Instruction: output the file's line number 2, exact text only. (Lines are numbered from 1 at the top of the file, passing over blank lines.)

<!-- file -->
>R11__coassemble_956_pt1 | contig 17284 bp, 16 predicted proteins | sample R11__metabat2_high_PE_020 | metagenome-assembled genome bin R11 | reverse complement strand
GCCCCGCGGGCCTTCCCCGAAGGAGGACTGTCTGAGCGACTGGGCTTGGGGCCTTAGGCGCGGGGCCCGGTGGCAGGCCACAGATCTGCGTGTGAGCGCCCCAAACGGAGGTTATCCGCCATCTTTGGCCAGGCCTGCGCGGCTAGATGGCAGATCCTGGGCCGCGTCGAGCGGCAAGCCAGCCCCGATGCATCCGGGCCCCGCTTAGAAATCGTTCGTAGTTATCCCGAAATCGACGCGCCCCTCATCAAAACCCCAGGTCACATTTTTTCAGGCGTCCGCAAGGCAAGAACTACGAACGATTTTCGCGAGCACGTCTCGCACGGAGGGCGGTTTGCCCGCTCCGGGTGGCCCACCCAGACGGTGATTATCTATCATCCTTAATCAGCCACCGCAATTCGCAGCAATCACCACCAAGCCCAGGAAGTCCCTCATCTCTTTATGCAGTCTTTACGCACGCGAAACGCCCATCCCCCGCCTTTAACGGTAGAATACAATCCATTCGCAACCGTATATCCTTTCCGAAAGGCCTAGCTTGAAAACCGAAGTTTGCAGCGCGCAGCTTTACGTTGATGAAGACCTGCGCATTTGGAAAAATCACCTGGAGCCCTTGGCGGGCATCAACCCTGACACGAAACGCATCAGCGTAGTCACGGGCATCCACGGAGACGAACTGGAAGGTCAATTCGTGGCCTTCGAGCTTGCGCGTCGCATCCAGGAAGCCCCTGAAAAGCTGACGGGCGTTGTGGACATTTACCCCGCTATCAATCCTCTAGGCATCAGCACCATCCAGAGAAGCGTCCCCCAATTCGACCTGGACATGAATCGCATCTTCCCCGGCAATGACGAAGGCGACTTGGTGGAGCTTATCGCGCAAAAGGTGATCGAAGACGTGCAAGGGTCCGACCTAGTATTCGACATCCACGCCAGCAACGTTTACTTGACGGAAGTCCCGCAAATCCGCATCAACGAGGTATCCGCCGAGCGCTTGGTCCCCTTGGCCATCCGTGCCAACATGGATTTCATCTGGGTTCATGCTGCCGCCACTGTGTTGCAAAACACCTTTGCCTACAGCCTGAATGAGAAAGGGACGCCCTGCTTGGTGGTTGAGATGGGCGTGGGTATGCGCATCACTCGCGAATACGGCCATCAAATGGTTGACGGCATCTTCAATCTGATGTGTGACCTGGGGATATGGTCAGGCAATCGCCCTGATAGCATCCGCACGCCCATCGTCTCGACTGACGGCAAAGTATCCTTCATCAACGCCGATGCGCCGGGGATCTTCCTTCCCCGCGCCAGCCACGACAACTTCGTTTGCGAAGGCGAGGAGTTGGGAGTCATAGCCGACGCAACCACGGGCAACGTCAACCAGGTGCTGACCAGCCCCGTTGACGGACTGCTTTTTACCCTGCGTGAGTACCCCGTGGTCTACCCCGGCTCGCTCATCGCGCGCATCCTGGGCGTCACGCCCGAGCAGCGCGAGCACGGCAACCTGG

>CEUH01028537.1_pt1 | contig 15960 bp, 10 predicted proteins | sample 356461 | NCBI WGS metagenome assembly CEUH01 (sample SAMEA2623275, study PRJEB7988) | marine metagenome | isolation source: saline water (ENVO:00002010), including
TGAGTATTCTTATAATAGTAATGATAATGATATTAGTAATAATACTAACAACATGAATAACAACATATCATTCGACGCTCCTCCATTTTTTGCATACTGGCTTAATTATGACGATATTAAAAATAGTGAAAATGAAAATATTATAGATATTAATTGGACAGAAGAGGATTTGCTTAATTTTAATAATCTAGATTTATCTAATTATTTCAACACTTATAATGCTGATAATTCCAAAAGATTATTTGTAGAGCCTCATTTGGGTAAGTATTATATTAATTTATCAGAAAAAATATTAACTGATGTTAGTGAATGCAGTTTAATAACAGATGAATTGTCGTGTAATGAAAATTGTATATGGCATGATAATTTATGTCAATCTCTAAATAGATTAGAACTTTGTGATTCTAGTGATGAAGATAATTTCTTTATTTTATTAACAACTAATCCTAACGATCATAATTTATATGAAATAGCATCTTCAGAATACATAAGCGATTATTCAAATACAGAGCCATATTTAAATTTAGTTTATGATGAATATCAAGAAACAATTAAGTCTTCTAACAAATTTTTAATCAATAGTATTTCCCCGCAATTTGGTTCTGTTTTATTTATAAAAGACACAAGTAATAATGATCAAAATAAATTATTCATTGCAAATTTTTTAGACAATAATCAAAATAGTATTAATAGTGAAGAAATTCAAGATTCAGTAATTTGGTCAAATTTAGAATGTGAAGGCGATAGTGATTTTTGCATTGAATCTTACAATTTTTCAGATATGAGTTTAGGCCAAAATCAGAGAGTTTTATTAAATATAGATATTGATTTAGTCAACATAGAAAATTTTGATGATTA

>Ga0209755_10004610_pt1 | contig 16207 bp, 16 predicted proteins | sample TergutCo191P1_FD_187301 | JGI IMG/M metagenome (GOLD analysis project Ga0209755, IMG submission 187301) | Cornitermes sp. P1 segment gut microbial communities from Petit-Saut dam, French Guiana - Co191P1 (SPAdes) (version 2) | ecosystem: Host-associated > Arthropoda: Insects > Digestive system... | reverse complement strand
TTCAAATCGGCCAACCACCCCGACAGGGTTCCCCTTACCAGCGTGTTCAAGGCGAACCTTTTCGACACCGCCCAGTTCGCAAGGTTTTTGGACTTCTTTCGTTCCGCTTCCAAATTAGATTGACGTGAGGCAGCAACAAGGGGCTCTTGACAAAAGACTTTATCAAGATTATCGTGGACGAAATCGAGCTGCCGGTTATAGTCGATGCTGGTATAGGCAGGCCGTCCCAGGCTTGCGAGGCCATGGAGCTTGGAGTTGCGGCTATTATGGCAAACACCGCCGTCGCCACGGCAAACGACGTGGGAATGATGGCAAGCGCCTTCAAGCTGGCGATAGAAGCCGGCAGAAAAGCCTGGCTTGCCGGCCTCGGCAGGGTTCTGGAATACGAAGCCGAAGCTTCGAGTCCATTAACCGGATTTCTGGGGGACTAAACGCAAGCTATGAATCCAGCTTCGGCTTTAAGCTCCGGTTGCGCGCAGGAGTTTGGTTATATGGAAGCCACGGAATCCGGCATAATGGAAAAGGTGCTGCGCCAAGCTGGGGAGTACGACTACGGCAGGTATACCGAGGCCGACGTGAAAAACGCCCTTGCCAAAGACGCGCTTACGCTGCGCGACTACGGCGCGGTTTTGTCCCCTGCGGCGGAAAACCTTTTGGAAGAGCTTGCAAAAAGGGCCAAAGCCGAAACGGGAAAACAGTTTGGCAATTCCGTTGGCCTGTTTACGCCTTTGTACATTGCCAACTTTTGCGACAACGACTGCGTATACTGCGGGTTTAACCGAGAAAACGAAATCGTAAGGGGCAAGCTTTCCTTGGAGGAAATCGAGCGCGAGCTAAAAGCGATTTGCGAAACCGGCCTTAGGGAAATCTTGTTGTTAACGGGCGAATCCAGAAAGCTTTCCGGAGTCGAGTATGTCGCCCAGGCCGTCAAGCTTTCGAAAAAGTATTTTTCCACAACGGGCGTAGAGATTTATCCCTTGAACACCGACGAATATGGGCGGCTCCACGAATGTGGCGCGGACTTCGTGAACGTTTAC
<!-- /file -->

GCCCCGCGGGCCTTCCCCGAAGGAGGACTGTCTGAGCGACTGGGCTTGGGGCCTTAGGCGCGGGGCCCGGTGGCAGGCCACAGATCTGCGTGTGAGCGCCCCAAACGGAGGTTATCCGCCATCTTTGGCCAGGCCTGCGCGGCTAGATGGCAGATCCTGGGCCGCGTCGAGCGGCAAGCCAGCCCCGATGCATCCGGGCCCCGCTTAGAAATCGTTCGTAGTTATCCCGAAATCGACGCGCCCCTCATCAAAACCCCAGGTCACATTTTTTCAGGCGTCCGCAAGGCAAGAACTACGAACGATTTTCGCGAGCACGTCTCGCACGGAGGGCGGTTTGCCCGCTCCGGGTGGCCCACCCAGACGGTGATTATCTATCATCCTTAATCAGCCACCGCAATTCGCAGCAATCACCACCAAGCCCAGGAAGTCCCTCATCTCTTTATGCAGTCTTTACGCACGCGAAACGCCCATCCCCCGCCTTTAACGGTAGAATACAATCCATTCGCAACCGTATATCCTTTCCGAAAGGCCTAGCTTGAAAACCGAAGTTTGCAGCGCGCAGCTTTACGTTGATGAAGACCTGCGCATTTGGAAAAATCACCTGGAGCCCTTGGCGGGCATCAACCCTGACACGAAACGCATCAGCGTAGTCACGGGCATCCACGGAGACGAACTGGAAGGTCAATTCGTGGCCTTCGAGCTTGCGCGTCGCATCCAGGAAGCCCCTGAAAAGCTGACGGGCGTTGTGGACATTTACCCCGCTATCAATCCTCTAGGCATCAGCACCATCCAGAGAAGCGTCCCCCAATTCGACCTGGACATGAATCGCATCTTCCCCGGCAATGACGAAGGCGACTTGGTGGAGCTTATCGCGCAAAAGGTGATCGAAGACGTGCAAGGGTCCGACCTAGTATTCGACATCCACGCCAGCAACGTTTACTTGACGGAAGTCCCGCAAATCCGCATCAACGAGGTATCCGCCGAGCGCTTGGTCCCCTTGGCCATCCGTGCCAACATGGATTTCATCTGGGTTCATGCTGCCGCCACTGTGTTGCAAAACACCTTTGCCTACAGCCTGAATGAGAAAGGGACGCCCTGCTTGGTGGTTGAGATGGGCGTGGGTATGCGCATCACTCGCGAATACGGCCATCAAATGGTTGACGGCATCTTCAATCTGATGTGTGACCTGGGGATATGGTCAGGCAATCGCCCTGATAGCATCCGCACGCCCATCGTCTCGACTGACGGCAAAGTATCCTTCATCAACGCCGATGCGCCGGGGATCTTCCTTCCCCGCGCCAGCCACGACAACTTCGTTTGCGAAGGCGAGGAGTTGGGAGTCATAGCCGACGCAACCACGGGCAACGTCAACCAGGTGCTGACCAGCCCCGTTGACGGACTGCTTTTTACCCTGCGTGAGTACCCCGTGGTCTACCCCGGCTCGCTCATCGCGCGCATCCTGGGCGTCACGCCCGAGCAGCGCGAGCACGGCAACCTGG